Becky Bliss
Three Space Oddities and a Jeweller

July 13 - August 3 

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There is a lot of gold in space. 


In 2017 scientists detected a burst of gravitational waves from what they believed was an ultra-powerful collision between two neutron stars. Through analysis of these tiny ripples in the fabric of space, it was revealed that the debris included gold.


These types of collisions act as a cosmic forge producing gold and other precious metals. The collision then flings them out into the universe as a glowing gas cloud, which explains the source of gold and other heavy metals on Earth.


“It’s estimated that the 2017 collision created about as much gold as the mass of the Earth,” says Professor Andrew Levan of Warwick University, one of the astronomers analysing the event. Gold from the neutron star collision will seed future planetary systems forming hundreds of millions or billions of years in the future. Our descendants will not see any of it and Earth will not produce more gold.

Space Gold 1, brooch. Mild steel, gold foil and gold patina

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Space Gold 2, brooch. Mild steel, gold foil and gold patina

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Space Gold 3, brooch. Mild steel, gold foil and gold patina

Space Junk

There is also a lot of stuff floating about in space.


More than 500,000 pieces of man-made debris, or “space junk,” currently orbit Earth. Such debris includes non-functional spacecraft, abandoned launch vehicle stages and space mission-related debris fragments. Travelling at speeds up to 17,500 mph, they are fast enough for even a small piece to destroy a satellite, damage spacecraft and cause danger for humans occupying the International Space Station. Any new travel to space adds more.

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Space Junk 1, brooch. Mild steel, paint

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Space Junk 2, brooch. Mild steel, paint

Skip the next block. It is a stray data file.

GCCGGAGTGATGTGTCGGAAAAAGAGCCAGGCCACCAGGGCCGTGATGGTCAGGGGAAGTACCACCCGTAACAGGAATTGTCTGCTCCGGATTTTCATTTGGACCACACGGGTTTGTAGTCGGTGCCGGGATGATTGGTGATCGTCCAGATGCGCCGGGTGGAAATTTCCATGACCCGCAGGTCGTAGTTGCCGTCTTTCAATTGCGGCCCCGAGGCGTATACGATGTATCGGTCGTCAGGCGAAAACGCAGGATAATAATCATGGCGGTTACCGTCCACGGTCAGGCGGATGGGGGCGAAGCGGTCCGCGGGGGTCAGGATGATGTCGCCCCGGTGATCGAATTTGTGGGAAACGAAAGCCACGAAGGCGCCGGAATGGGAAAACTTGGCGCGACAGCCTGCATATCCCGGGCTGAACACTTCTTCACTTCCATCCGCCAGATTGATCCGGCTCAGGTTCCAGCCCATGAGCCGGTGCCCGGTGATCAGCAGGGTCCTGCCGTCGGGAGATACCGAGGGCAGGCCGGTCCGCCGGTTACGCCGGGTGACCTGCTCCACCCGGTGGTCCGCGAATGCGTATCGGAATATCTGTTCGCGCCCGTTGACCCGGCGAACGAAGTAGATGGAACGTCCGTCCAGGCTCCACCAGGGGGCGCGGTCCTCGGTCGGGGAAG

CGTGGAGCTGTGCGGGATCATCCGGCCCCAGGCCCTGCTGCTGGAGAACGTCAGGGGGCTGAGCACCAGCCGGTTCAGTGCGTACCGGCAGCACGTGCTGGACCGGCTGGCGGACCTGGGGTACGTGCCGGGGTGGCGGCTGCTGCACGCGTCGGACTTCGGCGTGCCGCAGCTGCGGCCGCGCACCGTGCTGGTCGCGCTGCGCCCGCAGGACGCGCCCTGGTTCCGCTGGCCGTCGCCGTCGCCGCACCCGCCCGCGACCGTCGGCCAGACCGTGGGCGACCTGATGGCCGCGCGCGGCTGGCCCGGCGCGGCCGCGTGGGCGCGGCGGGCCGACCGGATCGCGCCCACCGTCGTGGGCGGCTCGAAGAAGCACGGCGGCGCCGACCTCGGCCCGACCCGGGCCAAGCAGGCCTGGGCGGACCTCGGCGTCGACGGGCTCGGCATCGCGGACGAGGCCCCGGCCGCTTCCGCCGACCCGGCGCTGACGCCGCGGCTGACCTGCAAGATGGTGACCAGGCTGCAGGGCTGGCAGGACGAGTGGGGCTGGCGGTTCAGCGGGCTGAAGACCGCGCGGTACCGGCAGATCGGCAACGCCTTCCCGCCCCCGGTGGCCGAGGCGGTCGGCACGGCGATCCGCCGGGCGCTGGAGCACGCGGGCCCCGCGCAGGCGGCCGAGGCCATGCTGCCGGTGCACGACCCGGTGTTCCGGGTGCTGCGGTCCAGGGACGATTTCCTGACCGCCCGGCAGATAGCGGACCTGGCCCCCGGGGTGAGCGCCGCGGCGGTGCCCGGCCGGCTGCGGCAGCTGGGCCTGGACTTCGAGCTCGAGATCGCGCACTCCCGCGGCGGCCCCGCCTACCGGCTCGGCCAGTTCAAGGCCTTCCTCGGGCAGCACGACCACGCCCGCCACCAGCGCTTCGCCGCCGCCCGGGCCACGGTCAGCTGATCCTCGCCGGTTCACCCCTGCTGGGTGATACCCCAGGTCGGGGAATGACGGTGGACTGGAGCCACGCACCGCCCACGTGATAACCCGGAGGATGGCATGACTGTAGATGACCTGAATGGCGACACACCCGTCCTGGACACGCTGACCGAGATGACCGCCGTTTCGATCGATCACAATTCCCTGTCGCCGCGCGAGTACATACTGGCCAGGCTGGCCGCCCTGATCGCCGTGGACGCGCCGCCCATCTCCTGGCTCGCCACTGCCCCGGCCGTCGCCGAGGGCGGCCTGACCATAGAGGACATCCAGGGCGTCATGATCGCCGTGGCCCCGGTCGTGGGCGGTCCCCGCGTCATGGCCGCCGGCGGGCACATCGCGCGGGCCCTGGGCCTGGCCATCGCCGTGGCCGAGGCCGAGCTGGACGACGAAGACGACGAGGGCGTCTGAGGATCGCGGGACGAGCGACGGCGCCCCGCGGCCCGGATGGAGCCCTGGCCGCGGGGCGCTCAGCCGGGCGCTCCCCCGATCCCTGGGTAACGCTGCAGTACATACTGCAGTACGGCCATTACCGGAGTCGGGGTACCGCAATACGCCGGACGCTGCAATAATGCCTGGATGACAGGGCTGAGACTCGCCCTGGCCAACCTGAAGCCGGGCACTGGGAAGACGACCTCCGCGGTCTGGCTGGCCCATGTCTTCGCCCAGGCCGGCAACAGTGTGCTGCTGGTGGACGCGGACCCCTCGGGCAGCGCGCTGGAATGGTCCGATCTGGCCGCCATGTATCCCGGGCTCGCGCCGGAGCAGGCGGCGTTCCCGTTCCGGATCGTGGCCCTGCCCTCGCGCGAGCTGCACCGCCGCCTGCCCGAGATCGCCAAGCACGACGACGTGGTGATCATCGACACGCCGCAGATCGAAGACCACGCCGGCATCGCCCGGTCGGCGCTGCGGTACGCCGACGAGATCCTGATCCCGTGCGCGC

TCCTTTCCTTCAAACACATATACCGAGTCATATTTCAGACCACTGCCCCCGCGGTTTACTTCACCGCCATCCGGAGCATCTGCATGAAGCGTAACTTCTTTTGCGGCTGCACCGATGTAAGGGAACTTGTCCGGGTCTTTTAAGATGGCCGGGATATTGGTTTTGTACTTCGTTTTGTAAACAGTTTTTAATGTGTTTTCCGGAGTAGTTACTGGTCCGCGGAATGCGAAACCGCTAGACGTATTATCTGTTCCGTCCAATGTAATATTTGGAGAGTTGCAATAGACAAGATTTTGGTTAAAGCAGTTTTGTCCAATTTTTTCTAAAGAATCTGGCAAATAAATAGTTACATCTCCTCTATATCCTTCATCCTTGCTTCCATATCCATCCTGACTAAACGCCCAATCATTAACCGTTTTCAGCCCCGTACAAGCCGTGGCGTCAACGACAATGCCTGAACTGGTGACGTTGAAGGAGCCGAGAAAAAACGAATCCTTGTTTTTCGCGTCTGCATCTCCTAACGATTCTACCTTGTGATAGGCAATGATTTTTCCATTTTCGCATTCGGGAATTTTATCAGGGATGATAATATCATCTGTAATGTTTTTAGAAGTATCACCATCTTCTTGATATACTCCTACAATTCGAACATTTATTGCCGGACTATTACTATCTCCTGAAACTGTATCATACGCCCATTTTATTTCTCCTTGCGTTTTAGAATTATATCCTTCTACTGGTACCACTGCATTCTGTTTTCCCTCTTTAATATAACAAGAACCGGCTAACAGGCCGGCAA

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Space Junk 3, brooch. Mild steel, paint

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Space Junk 4, brooch. Mild steel, paint

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Space Junk 5, brooch. Mild steel, paint

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Space Junk 6, brooch. Mild steel, paint

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Space Junk 7, brooch. Mild steel, paint

The true cost of space travel


Do we really need tourists and actors in space?


Recently technology entrepreneur Elon Musk made two announcements. The first was that up to four passengers will be able to hire SpaceX’s Dragon spacecraft for a joyride around the Earth. The second was that Tom Cruise will partner with SpaceX to make the first film in space. SpaceAdventures, a US tourism firm that helped eight wealthy enthusiasts visit the International Space Station between 2001 and 2009, will also broker these space experiences reportedly costing $30 million per passenger. NASA officials suggest that the cost of flying to the International Space Station could be around $58 million per person. Either way the question remains – Does anyone really need Tom Cruise to shoot a movie in space?


So Tom, what’s your new movie about?

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X1, brooch. Mild steel, paint

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X2, brooch. Mild steel, paint

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X3, brooch. Mild steel, paint

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X4, brooch. Mild steel, paint

X5, brooch. Mild steel, paint

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X6, brooch. Mild steel, paint

'This is Cruise control to Major Tom'.  The maniacal call sign of the consummate and consumed movie star, Tom Cruise, booms across the ego-phallicly proportioned cockpit.


Also along for the ride, Becky Bliss is sitting in Tom’s Space X rocket-tin can.  Far above the world, she can see Planet Earth.  Today it's glowing blue.   Earlier, she rashly dashed on board to see if there really is something she can do.


Back on earth, in her studio, where Becky’s designs were being galvanized by dreams of the golden smithereens of exploded asteroids, our earthly emissary was also wondering why Tom Cruise had declared his mission to disintegrate his vast fortune on an astronomical film set in space.  Why not share his monetary beneficence instead?  Was he blind to the many gaping craters of need on his own planet?  


Becky has created a collection emulating the flotsam of space junk traversing the Milky Way, far above her house in Wellington.


'Tom', Becky announces firmly across his spaceship shaft, 'you've really made the grade'.   Bewitched by the shards of cosmic geometry she has jig sawed into place, Tom's extra-terrestrial-sized ambitions of excellence are instead wooed and won over by her art.


Together they sketch out the plot for a new religion of human generosity, of which Tom Cruise will be high priest and Becky’s broaches the emblem.  'You and your project are a waste of space in this vortex', she declares.   'It's time to leave this capsule of your existence.  If you dare?'


Nicola Edmonds